The channel is correlated in time domain due to the Doppler effect. Doppler follows Jakes model where the auto-correlation is not an impulse. Thus, in this case, such a dynamic channel follows Jakes model, and the auto-correlation of Jake model can be easily obtained by the following:

$R\left[n\right]={J}_{0}\left(\text{\pi}{f}_{m}n\right)$ (1)

where ${f}_{m}$ is the maximum Doppler frequency, where ${J}_{0}\left(\mathrm{.}\right)$ is the zeroth- order Bessel function. The next sample can be predicted based on the AR process given by:

$s\left(n+1\right)={\displaystyle \underset{k=0}{\overset{M-1}{\sum}}}\text{\hspace{0.05em}}\text{\hspace{0.05em}}{\alpha}_{k}s\left(n-k\right)+w\left(n\right)$ (2)

Based on the assumption that ${\alpha}_{0}=1$ ; we can readily derive the Auto- correlation function as follows:

${\alpha}_{0}R\left(l-k\right)+{\displaystyle \underset{k=1}{\overset{M}{\sum}}}\text{\hspace{0.05em}}\text{\hspace{0.05em}}{\alpha}_{k}R\left(l-k\right)=0$ (3)

${\alpha}_{0}R\left(0-l\right)+{\displaystyle \underset{k=1}{\overset{M}{\sum}}}\text{\hspace{0.05em}}\text{\hspace{0.05em}}{\alpha}_{k}R\left(l-k\right)=0$ (4)

${R}_{xx}\left(-l\right)=-{\displaystyle \underset{k=1}{\overset{M}{\sum}}}\text{\hspace{0.05em}}\text{\hspace{0.05em}}{\alpha}_{k}{R}_{xx}\left(l-k\right)$ (5)

wherein $\alpha $ is given by:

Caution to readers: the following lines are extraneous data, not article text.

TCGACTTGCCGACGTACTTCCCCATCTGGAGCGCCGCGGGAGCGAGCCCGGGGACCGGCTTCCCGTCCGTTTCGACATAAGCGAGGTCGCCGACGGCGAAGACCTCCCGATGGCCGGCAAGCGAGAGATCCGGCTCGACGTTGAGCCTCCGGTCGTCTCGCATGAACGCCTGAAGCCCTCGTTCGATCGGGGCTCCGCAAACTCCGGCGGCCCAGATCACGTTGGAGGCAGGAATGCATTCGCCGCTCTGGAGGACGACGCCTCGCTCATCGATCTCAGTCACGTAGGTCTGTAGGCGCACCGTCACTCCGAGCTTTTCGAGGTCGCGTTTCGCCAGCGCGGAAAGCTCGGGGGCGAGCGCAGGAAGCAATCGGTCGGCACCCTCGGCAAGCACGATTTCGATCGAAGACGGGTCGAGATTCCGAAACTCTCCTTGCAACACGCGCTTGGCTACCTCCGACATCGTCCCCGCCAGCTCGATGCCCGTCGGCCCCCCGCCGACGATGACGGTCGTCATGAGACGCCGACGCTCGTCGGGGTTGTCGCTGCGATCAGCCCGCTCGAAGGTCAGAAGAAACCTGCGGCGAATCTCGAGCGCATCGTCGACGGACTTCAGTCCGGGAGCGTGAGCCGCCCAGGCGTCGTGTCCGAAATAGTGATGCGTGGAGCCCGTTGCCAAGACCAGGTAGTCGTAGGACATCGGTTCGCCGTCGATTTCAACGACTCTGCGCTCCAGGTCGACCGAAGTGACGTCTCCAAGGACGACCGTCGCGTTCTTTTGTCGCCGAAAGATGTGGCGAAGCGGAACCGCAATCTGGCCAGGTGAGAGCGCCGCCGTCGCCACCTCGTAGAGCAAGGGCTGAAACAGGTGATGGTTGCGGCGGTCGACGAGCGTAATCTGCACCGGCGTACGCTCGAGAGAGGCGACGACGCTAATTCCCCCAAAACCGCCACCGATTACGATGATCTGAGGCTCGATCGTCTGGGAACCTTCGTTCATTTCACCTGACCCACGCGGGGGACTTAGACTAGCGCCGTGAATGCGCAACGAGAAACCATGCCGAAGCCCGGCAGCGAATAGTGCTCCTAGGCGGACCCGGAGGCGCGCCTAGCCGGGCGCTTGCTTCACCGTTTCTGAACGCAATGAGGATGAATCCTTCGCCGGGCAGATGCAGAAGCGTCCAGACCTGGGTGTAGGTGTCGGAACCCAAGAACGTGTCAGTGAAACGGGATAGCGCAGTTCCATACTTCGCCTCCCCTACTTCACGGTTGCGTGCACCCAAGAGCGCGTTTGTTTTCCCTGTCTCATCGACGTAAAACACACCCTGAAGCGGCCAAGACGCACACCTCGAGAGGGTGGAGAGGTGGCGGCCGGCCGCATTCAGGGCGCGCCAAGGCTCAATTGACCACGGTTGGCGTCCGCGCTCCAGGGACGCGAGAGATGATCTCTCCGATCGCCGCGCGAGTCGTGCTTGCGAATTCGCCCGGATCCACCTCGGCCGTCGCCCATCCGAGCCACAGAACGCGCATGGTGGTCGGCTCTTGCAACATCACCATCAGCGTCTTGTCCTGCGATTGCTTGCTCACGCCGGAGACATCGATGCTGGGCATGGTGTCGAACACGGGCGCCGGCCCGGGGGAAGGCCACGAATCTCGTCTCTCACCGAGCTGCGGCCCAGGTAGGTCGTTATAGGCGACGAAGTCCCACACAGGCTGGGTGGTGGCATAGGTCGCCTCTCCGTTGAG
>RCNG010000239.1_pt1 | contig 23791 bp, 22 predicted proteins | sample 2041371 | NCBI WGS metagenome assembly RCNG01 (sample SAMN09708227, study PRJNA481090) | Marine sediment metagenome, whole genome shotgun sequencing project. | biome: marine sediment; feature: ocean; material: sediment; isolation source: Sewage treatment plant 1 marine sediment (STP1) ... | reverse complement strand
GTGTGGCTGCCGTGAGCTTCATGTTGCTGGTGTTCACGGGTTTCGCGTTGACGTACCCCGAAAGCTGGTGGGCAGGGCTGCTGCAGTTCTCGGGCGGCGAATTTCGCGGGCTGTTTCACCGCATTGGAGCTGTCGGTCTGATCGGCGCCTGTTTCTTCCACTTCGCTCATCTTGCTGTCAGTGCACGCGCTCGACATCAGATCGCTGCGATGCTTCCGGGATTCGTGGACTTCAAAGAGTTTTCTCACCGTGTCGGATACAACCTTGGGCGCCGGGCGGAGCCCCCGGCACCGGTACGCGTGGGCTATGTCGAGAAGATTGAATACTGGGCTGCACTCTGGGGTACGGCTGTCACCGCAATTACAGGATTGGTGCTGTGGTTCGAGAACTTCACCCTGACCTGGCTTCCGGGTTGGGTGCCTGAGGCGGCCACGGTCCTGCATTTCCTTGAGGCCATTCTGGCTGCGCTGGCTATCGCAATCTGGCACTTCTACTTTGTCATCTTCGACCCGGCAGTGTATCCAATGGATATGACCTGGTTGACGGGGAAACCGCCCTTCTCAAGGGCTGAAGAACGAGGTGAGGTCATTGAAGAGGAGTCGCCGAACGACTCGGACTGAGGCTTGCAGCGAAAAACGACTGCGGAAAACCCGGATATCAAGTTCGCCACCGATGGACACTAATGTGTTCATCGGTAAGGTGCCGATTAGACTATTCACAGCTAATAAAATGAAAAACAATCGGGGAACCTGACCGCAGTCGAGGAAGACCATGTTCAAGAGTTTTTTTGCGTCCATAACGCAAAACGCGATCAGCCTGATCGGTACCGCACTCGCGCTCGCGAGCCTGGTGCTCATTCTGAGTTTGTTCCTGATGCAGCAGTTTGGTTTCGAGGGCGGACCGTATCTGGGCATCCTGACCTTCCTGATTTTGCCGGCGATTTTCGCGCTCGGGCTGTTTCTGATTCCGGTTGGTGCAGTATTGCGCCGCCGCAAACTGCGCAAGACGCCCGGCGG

$\alpha ={R}_{xx}^{-1}r$ (6)

This can be written in a matrix form as follows:

${R}_{xx}=\left[\begin{array}{cccc}{r}_{xx}\left[0\right]& {r}_{xx}\left[-1\right]& \cdots & {r}_{xx}\left[1-M\right]\\ {r}_{xx}\left[1\right]& {r}_{xx}\left[0\right]& \cdots & {r}_{xx}\left[2-M\right]\\ {r}_{xx}\left[2\right]& {r}_{xx}\left[1\right]& \cdots & {r}_{xx}\left[3-M\right]\\ \vdots & \vdots & \ddots & \vdots \\ {r}_{xx}\left[M-1\right]& {r}_{xx}\left[M-2\right]& \cdots & {r}_{xx}\left[0\right]\end{array}\right]$ (7)

where $\alpha $ is written in a vector form:

$\alpha ={\left[{\alpha}_{1}\mathrm{,}{\alpha}_{2}\mathrm{,}\cdots \mathrm{,}{\alpha}_{M}\right]}^{\text{T}}$ (8)

$r=\left[{r}_{xx}\left[1\right],{r}_{xx}\left[2\right],{r}_{xx}\left[3\right],\cdots ,{r}_{xx}\left[M\right]\right]$ (9)

Given $\alpha $ , we can solve for $\sigma $ as follows:

${\sigma}^{2}={R}_{xx}\left[0\right]+{\displaystyle \underset{k=1}{\overset{M}{\sum}}}\text{\hspace{0.05em}}\text{\hspace{0.05em}}{\alpha}_{k}{R}_{xx}\left[-k\right]$ (10)

Now, we can form the system model matrix based on Equations ((2) and (7)) as follows: